14. 14. Fee Schedule Changes Loan Accounts All Loan Accounts (Unless otherwise listed) Single Payment Loans TRUTH-IN-SAVINGS FEE SCHEDULE Loan Late Charge - 5% of monthly installment if 10 or more days Loan Late Charge - $25 if 10 or more days late Share (Savings) Accounts late (Minimum of $5, Maximum of $30) Withdrawals - Two (2) Free Per Calendar Month, Thereafter - $2 All Credit Cards including MasterCard, MasterCard Collection Agency Fees - all costs of collecting the amount you Gold, Visa Classic, Visa Gold, Visa Platinum & Platinum each (Waived with deposits $3,000+) owe including court costs MasterCard Collection Attorney Fees - all costs of collecting the amount you Holiday Club Accounts Annual Fee - none owe including court costs and reasonable attorney fees Withdrawals Between March 1st And October 31st - $10 each Minimum Finance Charge - not applicable Returned Check Fee - $28 if a check is returned on a loan payment * Transaction Fee for Purchases - not applicable Vacation Club Accounts Application Fee After 3 Denials Within a 12 Month Period - $20 Transaction Fee for Cash Advances - not applicable Withdrawals Between September 1st And April 30th - $10 each Collection Items - $20 each, Foreign Items - $30 each Over Credit Limit Fee - $10 Research and Reconciliation - $25 per hour (I hr. minimum) with Money Market Accounts $2 per page printed Late Payment Fee - 5% of minimum payment if 10 or more days late Minimum Balance Fee - $10 per month - with balance below Statement Copied - $3 each Returned Check Fee - $28 if a check is returned * $2,500 (Money Market Plus Account Only) Transaction History (90 days) - $3 each Transfer Limitations Violation - $10 per item Document Copied - $3 each Insufficient Check (NSF) - $28 per item * Balance Inquiry - $5 each (free through SmartLine) Checking Accounts - All Checking Accounts Telephone Transfer - $3 each (free through SmartLine) Loan Payoff Letter - $5 Insufficient Check (NSF) - $28 per item (paid or unpaid) * Skip Payment and Extension Fee - $25 each * Temporary Checks (8) - $4 (No Charge For Starter Checks) Stop Payment Order Per Series of 25 Checks - $28 CreditLine (Line of Credit) Check Printing Fees May Vary Over limit Fee - $10 Overdraft Protection Draw Fee (transfers over $25 per day only) - $2 * 14
  15. 15. Primary Checking Debit MasterCard/ATM Card Services Wire Transfers - Outgoing Domestic - $20 each Minimum Daily Balance to avoid Monthly Service Charge - $400 Transactions With a Smart Financial Credit Union Card at SFCU Wire Transfers - International - $40 each owned ATM's - No Charge Notary Services (Non Member) - $6 Monthly Service Charge - $4 per month Transactions With a Smart Financial Credit Union Card at other Cashiers Checks (Non Member) - $10 Superior Checking (Interest-Bearing) ATM locations - $1.25 each * Verification of Deposit (written - other than SFCU mortgages) - $15 Minimum Average Daily Balance to Avoid Monthly Service Replacement Debit MasterCard/ATM card - $5 each Research and Reconciliation - (1 hour min. - $2/page) - $25 Charge - $1,000 or 55+ years of age Surcharge (terminal fee) free ATM's - Allpoint and Credit Union Stop Payment Order - $28 each * Monthly Service Charge - $10 Friendly Network locations Overnight Delivery - $25 Currency Conversion Fee (Debit MasterCard Transactions) - 1% Smart Chance Checking of transaction amount * Statement Copied - $3 Monthly Service Charge - $10 Paid Check Copied - $3 Safe Deposit Box Service (available at our Newcastle, Collection Items - $20 each Debit Card Daily Limit - $100 Conroe & Sugar Land offices only) Account Transition Fee - $25 Foreign Collection Items - $30 each Key Deposit - $25 Insufficient Debit MasterCard Transaction - $28 each * No Check Checking Box Size 3" x 5" - $25 annually * Cashier's Checks payable to Third Party - $3 Monthly Service Charge - $5 Box Size 5" x 10" - $60 annually * Tax Levies and Garnishments - $35 Debit Card Daily Limit - $50 Box Size 3" x 10" - $40 annually * Incorrect Address Fee - $10 Box Size 10" x 10" - $95 annually * Check Cashing Fee Coin Sorter Fee (except 16 and under) - 5% of amount sorted * Members with less than $1,000 in aggregate deposit and/or loan Other Service Fees (applicable to all accounts) Closed Membership/Account (within the first 6 months) - $25 balances will be assessed a $15 check cashing fee. Members with Insufficient ACH Debit - $28 each * Inactive Account Fee - $10 per month (excluding minor, custodial, less than $1,000 in aggregate deposit and/or loan balances will Returned Deposit Item - $28 per item * and CAP) * be excluded from the $15 check cashing fee if the member is less Lost Title Fee - $15 * Fees changed during 2009 than sixteen years of age (minor) or in the College Advantage Program. Account Inquiry/Transactions by phone - $5 each * Document Copied - $3 each IRA Transaction History (90 days) - $3 each Closing / Transfer Out Fee - $10 Money Orders - $2 each 15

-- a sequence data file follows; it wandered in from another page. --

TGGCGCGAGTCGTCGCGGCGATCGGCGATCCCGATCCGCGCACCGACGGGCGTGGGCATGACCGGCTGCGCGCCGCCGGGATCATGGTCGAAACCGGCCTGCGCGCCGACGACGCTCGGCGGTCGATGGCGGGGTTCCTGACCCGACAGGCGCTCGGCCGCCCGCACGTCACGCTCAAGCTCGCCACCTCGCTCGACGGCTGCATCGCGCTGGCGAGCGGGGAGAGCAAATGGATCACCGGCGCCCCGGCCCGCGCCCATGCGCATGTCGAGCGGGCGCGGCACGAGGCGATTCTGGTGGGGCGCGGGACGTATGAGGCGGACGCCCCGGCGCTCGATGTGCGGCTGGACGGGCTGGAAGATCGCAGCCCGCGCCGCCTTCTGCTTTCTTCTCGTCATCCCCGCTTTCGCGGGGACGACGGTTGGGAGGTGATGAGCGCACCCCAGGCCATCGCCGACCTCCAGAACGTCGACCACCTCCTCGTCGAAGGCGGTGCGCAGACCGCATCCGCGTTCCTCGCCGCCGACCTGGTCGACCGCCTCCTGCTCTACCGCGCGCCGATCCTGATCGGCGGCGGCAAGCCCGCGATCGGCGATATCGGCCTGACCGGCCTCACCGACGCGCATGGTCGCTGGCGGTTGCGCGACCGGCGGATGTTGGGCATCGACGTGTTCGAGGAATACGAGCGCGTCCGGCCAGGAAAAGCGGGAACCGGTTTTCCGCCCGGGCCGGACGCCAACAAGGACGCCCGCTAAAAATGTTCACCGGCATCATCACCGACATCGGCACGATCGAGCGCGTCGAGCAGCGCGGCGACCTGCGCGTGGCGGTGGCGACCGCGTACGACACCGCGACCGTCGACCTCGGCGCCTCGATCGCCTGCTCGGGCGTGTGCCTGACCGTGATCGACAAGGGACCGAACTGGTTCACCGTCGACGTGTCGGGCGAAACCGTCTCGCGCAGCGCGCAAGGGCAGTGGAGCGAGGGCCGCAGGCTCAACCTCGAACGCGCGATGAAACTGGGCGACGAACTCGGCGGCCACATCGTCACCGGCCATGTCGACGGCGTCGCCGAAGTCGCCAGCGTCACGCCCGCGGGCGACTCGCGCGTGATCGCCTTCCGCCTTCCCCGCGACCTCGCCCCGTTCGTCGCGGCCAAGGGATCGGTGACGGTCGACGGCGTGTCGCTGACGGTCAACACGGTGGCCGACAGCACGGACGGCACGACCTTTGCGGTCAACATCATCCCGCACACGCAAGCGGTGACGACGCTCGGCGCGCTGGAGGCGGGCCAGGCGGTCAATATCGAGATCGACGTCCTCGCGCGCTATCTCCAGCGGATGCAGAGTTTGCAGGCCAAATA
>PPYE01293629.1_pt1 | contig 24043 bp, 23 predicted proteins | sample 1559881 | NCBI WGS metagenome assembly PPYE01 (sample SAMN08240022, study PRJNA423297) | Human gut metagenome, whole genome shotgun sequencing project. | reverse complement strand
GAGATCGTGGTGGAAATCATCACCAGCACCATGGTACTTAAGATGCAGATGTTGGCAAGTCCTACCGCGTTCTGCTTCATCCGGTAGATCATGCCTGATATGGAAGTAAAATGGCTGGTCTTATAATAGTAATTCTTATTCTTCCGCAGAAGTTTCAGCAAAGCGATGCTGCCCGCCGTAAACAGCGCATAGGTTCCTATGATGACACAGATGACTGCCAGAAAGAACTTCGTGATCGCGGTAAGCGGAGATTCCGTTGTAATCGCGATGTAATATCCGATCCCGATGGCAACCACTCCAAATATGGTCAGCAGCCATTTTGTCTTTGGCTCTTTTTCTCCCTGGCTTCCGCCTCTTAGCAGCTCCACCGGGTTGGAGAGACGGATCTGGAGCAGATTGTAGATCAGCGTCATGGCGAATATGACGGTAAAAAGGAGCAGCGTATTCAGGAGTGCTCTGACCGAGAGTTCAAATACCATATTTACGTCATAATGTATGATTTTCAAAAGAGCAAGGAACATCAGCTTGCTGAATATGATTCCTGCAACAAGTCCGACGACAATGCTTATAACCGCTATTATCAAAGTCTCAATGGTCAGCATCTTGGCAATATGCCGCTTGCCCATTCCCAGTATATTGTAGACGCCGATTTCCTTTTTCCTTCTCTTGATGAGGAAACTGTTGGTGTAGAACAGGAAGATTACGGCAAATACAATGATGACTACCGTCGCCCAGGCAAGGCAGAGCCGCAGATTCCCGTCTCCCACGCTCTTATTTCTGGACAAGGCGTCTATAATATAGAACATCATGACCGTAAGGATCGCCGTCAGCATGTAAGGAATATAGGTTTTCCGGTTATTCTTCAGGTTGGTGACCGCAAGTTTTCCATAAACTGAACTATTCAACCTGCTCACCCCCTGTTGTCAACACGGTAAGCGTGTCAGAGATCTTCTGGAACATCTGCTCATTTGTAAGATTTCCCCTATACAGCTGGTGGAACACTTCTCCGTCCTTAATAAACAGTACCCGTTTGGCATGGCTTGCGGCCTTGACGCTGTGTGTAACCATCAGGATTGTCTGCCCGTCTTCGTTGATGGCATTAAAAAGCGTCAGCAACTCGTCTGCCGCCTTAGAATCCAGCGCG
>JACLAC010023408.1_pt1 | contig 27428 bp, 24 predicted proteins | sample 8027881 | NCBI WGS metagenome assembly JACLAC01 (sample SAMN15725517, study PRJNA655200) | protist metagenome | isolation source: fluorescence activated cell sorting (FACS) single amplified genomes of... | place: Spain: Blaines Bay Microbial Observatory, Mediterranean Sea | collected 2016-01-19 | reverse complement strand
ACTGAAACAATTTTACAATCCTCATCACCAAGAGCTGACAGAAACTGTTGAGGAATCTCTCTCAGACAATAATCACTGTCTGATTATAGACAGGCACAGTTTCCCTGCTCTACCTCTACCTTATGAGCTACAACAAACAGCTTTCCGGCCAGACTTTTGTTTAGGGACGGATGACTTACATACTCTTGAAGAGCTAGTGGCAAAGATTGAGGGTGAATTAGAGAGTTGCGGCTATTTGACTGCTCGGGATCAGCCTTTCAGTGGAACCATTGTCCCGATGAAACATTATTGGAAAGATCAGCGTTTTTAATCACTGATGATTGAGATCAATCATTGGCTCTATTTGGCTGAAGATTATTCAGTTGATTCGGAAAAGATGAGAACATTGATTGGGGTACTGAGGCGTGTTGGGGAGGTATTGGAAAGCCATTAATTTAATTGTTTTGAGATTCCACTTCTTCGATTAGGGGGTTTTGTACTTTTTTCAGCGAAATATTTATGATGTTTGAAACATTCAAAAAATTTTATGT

16. 16. Office Locations Outlet Locations Newcastle Office Kingwood Office North Loop Office St. Joseph Medical Center CHRISTUS St. Mary 4605 SW Freeway, Suite 100 1120 Kingwood Drive 1249 North Loop West 1315 St. Joseph Parkway, Suite 302 3600 Gates Boulevard Houston, Texas 77027 Kingwood, Texas 77339 Houston, Texas 77008 Houston, Texas 77002 Port Arthur, Texas 77642 FM 1960 Office The Woodlands Office Sugar Land Office Debakey VA Medical Center CHRISTUS St. Patrick 520 FM 1960 East 27708 I-45 North 9810 Highway 90A 2002 Holcombe Boulevard 1600 Foster Street (at Imperial Valley) (in The Woodlands Plaza) Sugar Land, Texas 77478 Houston, Texas 77030 Lake Charles, Louisiana 70601 Houston, Texas 77073 Conroe, Texas 77385 CHRISTUS St. John Hospital CHRISTUS St. Frances Cabrini Bingle Office Conroe Office Wayside Office 8582 Katy Freeway, Suite 101 18300 St. John Drive 3311 Prescott Street, Suite 117 3201 West Davis 4411 South Wayside Drive Houston, Texas 77024 Nassau Bay, Texas 77058 Alexandria, Louisiana 71301 Conroe, Texas 77304 Houston, Texas 77087 CHRISTUS St. Elizabeth 2900 North Street, Suite 402 Beaumont, Texas 77702 SmartLine 713-850-1254 1-800-537-7133 Member Services 713-850-1600 1-800-392-5084 www.smartcu.org